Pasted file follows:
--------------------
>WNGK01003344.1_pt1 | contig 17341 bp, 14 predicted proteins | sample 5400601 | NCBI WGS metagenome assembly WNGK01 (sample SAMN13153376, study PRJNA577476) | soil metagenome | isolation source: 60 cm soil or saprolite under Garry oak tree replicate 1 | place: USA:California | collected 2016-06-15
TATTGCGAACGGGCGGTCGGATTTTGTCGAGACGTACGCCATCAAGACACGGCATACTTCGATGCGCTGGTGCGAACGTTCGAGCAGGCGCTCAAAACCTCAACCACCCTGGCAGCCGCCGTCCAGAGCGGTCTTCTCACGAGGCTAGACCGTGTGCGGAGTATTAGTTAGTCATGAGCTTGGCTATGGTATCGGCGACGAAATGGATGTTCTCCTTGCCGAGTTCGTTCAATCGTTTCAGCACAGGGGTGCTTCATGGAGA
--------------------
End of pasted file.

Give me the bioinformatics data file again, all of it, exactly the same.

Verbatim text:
>WNGK01003344.1_pt1 | contig 17341 bp, 14 predicted proteins | sample 5400601 | NCBI WGS metagenome assembly WNGK01 (sample SAMN13153376, study PRJNA577476) | soil metagenome | isolation source: 60 cm soil or saprolite under Garry oak tree replicate 1 | place: USA:California | collected 2016-06-15
TATTGCGAACGGGCGGTCGGATTTTGTCGAGACGTACGCCATCAAGACACGGCATACTTCGATGCGCTGGTGCGAACGTTCGAGCAGGCGCTCAAAACCTCAACCACCCTGGCAGCCGCCGTCCAGAGCGGTCTTCTCACGAGGCTAGACCGTGTGCGGAGTATTAGTTAGTCATGAGCTTGGCTATGGTATCGGCGACGAAATGGATGTTCTCCTTGCCGAGTTCGTTCAATCGTTTCAGCACAGGGGTGCTTCATGGAGA